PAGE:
September 25, 1997
"The Fifty-Fourth Did Well and Nobly..."
-- Edward L. Pierce, correspondent for the New York Tribune, to Governor John A. Andrew, July 22, 1863
Washington, DC. . . The following is a document alert -- part of a program sponsored by the National Archives to notify the media of documents in the National Archives holdings that are relevant to national holidays, anniversaries or current events. This program which is based on original records from the National Archives, its nine Presidential libraries and 10 regional centers, is designed to offer the media an historical perspective on events that occur periodically and to highlight historical antecedents to current political, diplomatic or cultural initiatives.
Given the recent interest in the 54th Massachusetts Infantry Regiment with the installation of Saint-Gaudensí monumental sculpture at the National Gallery of Art and the dedication of the African-American Civil War Memorial in the Washington, DC Shaw neighborhood next spring, this is an ideal opportunity for the media to view some of the original records of the 54th Massachusetts Infantry Regiment which are in the holdings of the National Archives and Records Administration. In the January 1, 1863, Emancipation Proclamation, President Lincoln announced that black men would be accepted into the U.S. Army and Navy. Of the estimated 2 million people that fought on the Union side, some 180,000 black soldiers and sailors fought for the Union and for freedom during the Civil War. The 54th Massachusetts Infantry Regiment was one of the most celebrated regiments of black soldiers that fought in the Civil War. Known simply as "the 54th," it became famous after the heroic, but ill-fated, assault on Fort Wagner, South Carolina. Leading the direct assault under heavy fire, the 54th suffered enormous casualties before being forced to withdraw. The courage and sacrifice of the regiment helped to dispel doubt within the Union Army about the fighting ability of black soldiers and earned the 54th undying battlefield glory. The 1989 film "Glory" is based on this story.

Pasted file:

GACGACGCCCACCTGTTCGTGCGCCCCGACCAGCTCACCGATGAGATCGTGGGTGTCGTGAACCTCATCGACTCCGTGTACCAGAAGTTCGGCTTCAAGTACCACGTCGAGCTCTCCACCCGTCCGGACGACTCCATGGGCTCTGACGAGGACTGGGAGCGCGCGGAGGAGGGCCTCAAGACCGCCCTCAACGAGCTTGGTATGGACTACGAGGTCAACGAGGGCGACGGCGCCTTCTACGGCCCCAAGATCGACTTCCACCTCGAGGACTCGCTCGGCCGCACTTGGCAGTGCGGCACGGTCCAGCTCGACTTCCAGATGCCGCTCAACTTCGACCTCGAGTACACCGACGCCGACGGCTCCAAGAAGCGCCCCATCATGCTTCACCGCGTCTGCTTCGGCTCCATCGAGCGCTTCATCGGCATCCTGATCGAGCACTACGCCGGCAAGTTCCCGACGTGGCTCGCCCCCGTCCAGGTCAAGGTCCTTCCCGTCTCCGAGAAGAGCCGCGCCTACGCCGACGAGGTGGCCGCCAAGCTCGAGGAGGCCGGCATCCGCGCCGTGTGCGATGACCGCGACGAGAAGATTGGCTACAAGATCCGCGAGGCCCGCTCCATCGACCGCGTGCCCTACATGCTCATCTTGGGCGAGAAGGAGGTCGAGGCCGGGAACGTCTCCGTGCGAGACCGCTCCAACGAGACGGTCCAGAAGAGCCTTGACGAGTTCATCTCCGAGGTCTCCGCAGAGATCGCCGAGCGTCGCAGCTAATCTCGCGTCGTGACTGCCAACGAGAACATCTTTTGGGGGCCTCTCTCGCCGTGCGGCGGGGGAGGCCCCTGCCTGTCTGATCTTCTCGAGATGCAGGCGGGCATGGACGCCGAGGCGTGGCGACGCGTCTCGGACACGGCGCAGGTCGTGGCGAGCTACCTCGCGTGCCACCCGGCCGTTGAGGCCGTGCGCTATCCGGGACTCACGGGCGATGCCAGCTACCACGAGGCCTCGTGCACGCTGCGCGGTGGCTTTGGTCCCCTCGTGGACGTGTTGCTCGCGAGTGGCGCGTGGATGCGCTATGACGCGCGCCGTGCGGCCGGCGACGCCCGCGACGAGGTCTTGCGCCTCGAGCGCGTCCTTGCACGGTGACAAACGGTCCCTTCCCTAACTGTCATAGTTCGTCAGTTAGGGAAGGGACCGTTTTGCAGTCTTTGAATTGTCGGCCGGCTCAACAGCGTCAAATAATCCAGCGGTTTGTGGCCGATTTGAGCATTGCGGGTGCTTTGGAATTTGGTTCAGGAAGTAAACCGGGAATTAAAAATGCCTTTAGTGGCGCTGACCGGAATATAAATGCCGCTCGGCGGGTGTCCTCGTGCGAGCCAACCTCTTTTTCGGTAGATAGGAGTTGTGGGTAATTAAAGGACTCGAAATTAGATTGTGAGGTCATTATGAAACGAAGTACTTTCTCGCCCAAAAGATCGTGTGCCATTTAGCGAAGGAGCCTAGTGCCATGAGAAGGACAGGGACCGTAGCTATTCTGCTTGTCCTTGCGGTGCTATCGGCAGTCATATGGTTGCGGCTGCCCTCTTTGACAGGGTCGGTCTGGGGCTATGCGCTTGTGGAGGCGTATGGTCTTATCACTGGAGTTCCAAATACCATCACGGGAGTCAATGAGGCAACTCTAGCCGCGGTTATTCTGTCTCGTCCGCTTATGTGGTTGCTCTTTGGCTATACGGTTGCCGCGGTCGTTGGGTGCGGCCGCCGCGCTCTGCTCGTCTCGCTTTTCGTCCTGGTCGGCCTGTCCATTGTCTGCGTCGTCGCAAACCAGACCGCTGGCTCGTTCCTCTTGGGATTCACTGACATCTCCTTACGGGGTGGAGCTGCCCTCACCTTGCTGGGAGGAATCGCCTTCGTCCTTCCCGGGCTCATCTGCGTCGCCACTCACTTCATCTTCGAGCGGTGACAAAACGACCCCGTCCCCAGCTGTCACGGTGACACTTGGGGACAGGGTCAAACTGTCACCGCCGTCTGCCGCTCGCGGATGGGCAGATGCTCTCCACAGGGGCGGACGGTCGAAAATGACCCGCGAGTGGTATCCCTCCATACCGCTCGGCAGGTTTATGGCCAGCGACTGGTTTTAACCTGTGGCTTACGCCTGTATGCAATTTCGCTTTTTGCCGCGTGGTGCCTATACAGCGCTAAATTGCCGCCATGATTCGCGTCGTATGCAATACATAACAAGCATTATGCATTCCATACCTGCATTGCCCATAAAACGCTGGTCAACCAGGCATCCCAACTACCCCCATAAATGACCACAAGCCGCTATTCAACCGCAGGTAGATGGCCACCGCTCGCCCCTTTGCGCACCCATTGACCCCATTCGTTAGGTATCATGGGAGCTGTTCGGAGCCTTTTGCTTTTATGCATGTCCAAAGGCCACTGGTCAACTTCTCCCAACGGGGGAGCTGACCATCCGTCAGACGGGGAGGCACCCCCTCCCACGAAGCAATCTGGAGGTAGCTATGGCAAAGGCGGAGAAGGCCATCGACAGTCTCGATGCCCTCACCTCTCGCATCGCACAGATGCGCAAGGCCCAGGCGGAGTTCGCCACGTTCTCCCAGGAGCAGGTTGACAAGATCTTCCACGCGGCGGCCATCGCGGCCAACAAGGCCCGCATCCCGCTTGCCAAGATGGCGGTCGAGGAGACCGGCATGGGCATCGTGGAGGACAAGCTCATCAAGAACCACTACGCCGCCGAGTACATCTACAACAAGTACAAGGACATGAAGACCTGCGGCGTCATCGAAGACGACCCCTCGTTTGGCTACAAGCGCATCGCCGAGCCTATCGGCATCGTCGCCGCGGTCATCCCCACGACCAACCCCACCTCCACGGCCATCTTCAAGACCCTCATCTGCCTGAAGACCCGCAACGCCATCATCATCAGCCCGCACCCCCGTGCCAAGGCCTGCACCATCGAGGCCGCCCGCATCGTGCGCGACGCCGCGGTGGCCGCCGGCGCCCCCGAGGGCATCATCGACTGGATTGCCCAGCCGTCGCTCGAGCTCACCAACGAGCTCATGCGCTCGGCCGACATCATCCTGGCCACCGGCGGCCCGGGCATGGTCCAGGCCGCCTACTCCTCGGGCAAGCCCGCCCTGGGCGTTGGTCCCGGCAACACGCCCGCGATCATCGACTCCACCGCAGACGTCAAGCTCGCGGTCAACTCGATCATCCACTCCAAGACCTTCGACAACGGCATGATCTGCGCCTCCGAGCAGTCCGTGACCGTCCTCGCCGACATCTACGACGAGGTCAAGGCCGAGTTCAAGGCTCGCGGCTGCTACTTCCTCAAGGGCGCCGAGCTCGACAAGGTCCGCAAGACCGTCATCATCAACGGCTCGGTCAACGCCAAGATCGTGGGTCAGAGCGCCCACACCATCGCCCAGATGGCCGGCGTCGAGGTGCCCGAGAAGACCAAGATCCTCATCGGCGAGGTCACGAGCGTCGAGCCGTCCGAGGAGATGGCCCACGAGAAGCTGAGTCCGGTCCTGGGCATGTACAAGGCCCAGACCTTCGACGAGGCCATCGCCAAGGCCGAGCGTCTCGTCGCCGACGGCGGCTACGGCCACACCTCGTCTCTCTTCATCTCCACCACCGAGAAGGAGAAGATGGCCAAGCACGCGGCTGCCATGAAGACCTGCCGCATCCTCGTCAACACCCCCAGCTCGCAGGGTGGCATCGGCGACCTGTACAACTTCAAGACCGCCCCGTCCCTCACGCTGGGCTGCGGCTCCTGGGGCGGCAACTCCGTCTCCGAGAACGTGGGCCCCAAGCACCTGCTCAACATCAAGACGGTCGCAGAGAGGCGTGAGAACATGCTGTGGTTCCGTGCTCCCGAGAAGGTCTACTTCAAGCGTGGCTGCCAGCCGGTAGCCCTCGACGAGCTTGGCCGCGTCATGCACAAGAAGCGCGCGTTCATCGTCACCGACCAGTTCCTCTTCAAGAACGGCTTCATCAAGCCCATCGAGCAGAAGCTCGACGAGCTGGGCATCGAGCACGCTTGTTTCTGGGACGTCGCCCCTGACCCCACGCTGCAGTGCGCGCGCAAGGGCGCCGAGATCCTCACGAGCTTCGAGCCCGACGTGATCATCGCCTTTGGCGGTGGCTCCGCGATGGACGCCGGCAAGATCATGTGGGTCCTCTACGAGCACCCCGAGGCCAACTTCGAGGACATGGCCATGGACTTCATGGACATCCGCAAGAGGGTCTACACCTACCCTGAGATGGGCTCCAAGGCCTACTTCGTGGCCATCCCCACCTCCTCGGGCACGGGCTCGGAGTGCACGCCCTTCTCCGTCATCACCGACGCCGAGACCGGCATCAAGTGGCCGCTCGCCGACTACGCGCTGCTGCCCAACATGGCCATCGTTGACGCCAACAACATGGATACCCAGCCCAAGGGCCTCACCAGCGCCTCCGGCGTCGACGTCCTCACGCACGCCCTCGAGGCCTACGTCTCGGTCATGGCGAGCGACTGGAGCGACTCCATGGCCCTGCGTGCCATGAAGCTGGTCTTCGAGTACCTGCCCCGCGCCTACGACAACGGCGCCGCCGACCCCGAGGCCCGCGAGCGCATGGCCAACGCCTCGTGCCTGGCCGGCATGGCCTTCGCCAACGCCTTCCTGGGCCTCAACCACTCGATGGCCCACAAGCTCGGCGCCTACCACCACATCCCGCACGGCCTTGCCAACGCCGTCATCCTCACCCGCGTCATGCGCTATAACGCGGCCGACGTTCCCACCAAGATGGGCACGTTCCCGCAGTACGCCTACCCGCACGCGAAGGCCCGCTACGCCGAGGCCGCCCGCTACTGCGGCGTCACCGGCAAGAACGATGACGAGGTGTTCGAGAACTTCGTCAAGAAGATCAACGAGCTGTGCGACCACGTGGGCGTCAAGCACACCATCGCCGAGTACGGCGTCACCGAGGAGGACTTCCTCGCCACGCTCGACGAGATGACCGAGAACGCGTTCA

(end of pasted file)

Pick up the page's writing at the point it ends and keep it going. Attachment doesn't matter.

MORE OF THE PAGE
Among the records relating to the 54th in the custody of the National Archives and Records Administration is the casualty list of the 54th Massachusetts Infantry Regiment from the assault on Fort Wagner, South Carolina, July 16-18, 1863. Of the 600 men that charged Fort Wagner, 272 were killed, wounded or captured. Muster rolls for commissioned officers, field and staff from March of 1863 to August of 1865; regimental and company descriptive books and company morning reports are also part of the collection. This material is also available on microfilm.
To research these records, contact the National Archives Textual Reference Branch at (202) 501-5385.
For additional PRESS information, please contact the National Archives Public Affairs staff at (301) 837-1700 or e-mail firstname.lastname@example.org.